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Peugeot PH brings in a premium MPV worth checking

The Traveller arrives together with a diesel 3008 variant

The award-winning 3008 compact SUV is now available with a diesel engine. PHOTO FROM PEUGEOT

After a dismal selling year in 2017, Peugeot Philippines seems eager to bounce back with a quick succession of new models. Suffering a 20% decline after moving just 374 units last year (versus 465 in 2016), the French automaker’s local distributor is now announcing the arrival of two more vehicles—just two short months after launching a trio of SUVs late last year (the 2008, the 3008 and the 5008). All of this after almost a whole year without any infusion of fresh metal in its product line. Talk about making up for lost time.

The first is technically nothing new, albeit just as important, we imagine, to car shoppers who prefer its choice of propulsion. We’re talking about a diesel version of the 3008 compact SUV. If you’ve been reading us for a while now, you’re likely already familiar with the European Car of the Year awardee. So we won’t dwell on this anymore, other than to say that the latest variant is powered by a 2.0-liter BlueHDi diesel engine rated at 150hp and 370Nm.

The new 3008 variant now complements the previously released petrol version equipped with a 1.6-liter high-pressure turbo powerplant (165hp and 240Nm). Obviously, if you want a lot of torque in your ride, the diesel 3008 is the way to go. Like its sibling, this oil-burning variant is front-wheel-driven and has a six-speed automatic transmission.

The diesel 3008 is priced at P2,790,000. The figure is described by the distributor as an “initial suggested retail price,” which means it could be adjusted anytime soon depending on forex movement.

The Traveller faces a tough time against Asian rivals. PHOTO FROM PEUGEOT

But what we’re really excited about is the second model Peugeot Philippines is making available to customers adventurous enough to try a European brand other than those made in Germany. It’s the Traveller multipurpose vehicle (or van, actually).

Large families usually go for a Toyota Hiace Super Grandia, a Nissan Urvan or now even a Hyundai H350. Safe bets, admittedly. But Peugeot offers an alternative it claims to be premium. The Traveller—which has the same 2.0-liter BlueHDi diesel unit that does duty under the hood of the diesel 3008 (also mated to a six-speed automatic gearbox here)—measures 4,956mm long, 1,920mm wide and 1,940mm tall. That makes it shorter and lower but wider than the Urvan, and longer and wider but lower than the Super Grandia.

As a “premium” model, the Traveller boasts the following features: xenon headlamps with LED daytime running lights; LED fog lamps; rain-sensing windshield wipers; power-folding side mirrors with blind spot indicators; two-panel panoramic sunroof; leather seats; power lumbar support, massage function, adjustable seat cushion, and heater for the driver seat and the front passenger seat; heads-up display; seven-inch touchscreen infotainment display; five speakers, four tweeters and subwoofer; triple-zone automatic climate control; sunshade curtains for the second-row windows; folding and sliding lounge table; four 12V power sockets and one 220V socket; footstep lighting; four airbags; antilock brakes with electronic brake-force distribution and brake assist; electronic stability program; front and rear parking sensors; 180° rearview camera; hill-start assist; tire pressure monitoring system; programmable cruise control; and Isofix mounts.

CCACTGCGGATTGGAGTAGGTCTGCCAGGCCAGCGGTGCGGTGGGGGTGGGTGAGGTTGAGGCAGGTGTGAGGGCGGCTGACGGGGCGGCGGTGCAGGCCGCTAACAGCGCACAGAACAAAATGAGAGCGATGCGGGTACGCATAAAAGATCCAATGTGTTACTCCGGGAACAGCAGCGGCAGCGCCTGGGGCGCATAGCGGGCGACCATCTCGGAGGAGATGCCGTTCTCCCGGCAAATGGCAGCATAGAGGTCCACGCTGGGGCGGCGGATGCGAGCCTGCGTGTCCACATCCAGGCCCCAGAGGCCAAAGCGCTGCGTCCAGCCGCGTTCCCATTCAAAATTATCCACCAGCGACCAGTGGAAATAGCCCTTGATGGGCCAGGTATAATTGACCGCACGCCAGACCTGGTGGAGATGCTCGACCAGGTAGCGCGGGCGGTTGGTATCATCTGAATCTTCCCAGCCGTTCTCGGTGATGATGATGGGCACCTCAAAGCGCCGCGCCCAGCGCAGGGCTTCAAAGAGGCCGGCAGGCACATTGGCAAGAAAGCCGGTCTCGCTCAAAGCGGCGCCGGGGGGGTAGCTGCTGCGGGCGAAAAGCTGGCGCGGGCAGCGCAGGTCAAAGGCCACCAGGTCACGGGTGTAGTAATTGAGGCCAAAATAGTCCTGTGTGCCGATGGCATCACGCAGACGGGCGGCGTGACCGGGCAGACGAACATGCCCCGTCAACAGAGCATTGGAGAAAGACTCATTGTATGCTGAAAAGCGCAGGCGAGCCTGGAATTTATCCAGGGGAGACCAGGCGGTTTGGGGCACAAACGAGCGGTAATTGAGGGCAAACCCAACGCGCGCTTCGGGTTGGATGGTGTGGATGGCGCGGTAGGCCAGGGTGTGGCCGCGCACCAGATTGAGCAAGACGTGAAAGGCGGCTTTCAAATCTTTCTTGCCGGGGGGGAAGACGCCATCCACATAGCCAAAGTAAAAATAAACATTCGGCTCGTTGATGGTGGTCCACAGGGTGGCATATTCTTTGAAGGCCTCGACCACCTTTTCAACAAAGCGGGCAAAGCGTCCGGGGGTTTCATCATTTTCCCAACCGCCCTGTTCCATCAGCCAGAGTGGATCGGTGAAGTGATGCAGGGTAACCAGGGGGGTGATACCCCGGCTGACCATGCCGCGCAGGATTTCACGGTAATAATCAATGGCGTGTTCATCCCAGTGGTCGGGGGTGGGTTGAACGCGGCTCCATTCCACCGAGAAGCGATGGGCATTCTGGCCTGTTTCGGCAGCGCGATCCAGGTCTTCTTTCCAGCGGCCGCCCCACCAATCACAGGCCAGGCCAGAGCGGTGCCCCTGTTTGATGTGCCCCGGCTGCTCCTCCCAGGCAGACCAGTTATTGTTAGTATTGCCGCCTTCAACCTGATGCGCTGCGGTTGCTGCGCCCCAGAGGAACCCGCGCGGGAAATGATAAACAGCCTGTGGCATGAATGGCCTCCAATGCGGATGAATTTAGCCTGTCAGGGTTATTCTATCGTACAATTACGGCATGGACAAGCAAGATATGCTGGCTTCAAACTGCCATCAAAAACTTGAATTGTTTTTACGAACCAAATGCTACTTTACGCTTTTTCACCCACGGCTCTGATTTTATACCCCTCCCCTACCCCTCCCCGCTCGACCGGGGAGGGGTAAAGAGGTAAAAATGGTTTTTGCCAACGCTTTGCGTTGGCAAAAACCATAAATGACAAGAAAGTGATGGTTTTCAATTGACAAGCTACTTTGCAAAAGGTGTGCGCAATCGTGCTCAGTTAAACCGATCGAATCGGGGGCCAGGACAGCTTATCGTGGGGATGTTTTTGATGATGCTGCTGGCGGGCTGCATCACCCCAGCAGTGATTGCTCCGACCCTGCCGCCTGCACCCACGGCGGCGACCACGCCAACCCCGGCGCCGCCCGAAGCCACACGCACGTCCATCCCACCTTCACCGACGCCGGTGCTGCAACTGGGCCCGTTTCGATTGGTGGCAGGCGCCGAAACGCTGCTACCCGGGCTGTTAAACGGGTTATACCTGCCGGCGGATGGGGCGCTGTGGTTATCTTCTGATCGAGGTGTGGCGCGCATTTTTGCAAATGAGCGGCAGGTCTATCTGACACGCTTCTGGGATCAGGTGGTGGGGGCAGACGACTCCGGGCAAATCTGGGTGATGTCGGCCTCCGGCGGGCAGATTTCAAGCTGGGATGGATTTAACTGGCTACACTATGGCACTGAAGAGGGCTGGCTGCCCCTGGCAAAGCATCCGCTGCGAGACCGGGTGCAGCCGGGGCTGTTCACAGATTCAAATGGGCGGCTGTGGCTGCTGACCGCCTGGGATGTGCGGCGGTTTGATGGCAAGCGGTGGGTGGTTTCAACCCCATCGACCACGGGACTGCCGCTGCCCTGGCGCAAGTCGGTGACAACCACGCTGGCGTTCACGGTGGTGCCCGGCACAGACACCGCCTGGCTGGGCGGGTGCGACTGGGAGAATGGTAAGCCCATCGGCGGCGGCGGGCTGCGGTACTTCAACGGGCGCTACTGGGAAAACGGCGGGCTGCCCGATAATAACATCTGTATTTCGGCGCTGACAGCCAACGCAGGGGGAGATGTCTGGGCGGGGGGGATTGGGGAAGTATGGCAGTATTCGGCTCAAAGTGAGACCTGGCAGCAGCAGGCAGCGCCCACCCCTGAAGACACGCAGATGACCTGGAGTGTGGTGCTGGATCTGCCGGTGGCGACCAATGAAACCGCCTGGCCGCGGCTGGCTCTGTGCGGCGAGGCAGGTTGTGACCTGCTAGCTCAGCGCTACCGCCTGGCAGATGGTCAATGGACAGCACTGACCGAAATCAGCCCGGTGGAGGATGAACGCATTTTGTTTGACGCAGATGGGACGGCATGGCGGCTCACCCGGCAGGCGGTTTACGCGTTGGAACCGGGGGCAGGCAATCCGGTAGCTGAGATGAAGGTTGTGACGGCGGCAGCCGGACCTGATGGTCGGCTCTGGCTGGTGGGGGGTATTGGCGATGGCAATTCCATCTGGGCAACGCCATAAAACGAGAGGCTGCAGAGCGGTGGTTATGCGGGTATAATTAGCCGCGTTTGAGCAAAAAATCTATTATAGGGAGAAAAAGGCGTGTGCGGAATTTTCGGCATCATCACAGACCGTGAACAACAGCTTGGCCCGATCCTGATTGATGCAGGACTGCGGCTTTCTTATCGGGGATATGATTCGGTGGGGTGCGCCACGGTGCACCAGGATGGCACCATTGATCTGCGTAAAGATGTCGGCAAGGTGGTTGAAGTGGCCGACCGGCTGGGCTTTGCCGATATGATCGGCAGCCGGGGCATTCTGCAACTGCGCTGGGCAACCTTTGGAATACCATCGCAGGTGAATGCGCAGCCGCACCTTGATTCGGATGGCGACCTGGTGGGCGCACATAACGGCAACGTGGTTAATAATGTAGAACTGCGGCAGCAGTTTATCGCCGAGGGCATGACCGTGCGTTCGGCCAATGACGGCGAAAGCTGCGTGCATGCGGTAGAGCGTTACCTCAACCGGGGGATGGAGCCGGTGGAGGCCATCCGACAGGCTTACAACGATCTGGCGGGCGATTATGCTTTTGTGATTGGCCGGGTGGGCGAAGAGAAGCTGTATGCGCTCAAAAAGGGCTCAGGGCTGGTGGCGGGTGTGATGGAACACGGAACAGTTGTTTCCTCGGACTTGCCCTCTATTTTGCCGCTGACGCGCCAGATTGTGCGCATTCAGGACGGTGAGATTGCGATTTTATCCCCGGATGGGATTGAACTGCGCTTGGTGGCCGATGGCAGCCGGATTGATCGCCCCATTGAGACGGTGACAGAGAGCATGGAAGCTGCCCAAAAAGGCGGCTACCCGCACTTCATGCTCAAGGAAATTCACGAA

Are the features premium enough for you? That’s for you to judge. The price? It’s P3,390,000, putting the Traveller in the same price category as the Toyota Alphard. Decisions, decisions. As with the diesel 3008, the Traveller’s price has the word “initial” stamped on it. So you might want to check it out immediately if you’re interested.

The two-panel panoramic sunroof should entertain the kids throughout the trip. PHOTOS FROM PEUGEOT

Will 2018 be a much better year for Peugeot Philippines based on these new offerings alone? We hope so. This brand has been absolutely underrated in our market, and the new cars could finally show Filipino buyers what they’ve been missing.

Vernon B. Sarne

Vernon is the founder and editor-in-chief of VISOR. He has been an automotive journalist for 26 years. He became one by serendipity, walking into the office of a small publishing company and applying for a position he had no idea was for a local car magazine. God has watched over him throughout his humble journey. He writes the ‘Spoiler’ column.